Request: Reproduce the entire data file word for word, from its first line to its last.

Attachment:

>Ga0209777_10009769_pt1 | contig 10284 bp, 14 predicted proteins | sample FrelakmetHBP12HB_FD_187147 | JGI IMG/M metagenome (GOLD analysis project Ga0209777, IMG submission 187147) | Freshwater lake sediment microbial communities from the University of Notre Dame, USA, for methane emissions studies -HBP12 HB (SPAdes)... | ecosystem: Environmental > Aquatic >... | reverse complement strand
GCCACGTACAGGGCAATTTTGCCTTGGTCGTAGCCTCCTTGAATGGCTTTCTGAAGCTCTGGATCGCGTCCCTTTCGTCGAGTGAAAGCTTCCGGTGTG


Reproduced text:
>Ga0209777_10009769_pt1 | contig 10284 bp, 14 predicted proteins | sample FrelakmetHBP12HB_FD_187147 | JGI IMG/M metagenome (GOLD analysis project Ga0209777, IMG submission 187147) | Freshwater lake sediment microbial communities from the University of Notre Dame, USA, for methane emissions studies -HBP12 HB (SPAdes)... | ecosystem: Environmental > Aquatic >... | reverse complement strand
GCCACGTACAGGGCAATTTTGCCTTGGTCGTAGCCTCCTTGAATGGCTTTCTGAAGCTCTGGATCGCGTCCCTTTCGTCGAGTGAAAGCTTCCGGTGTG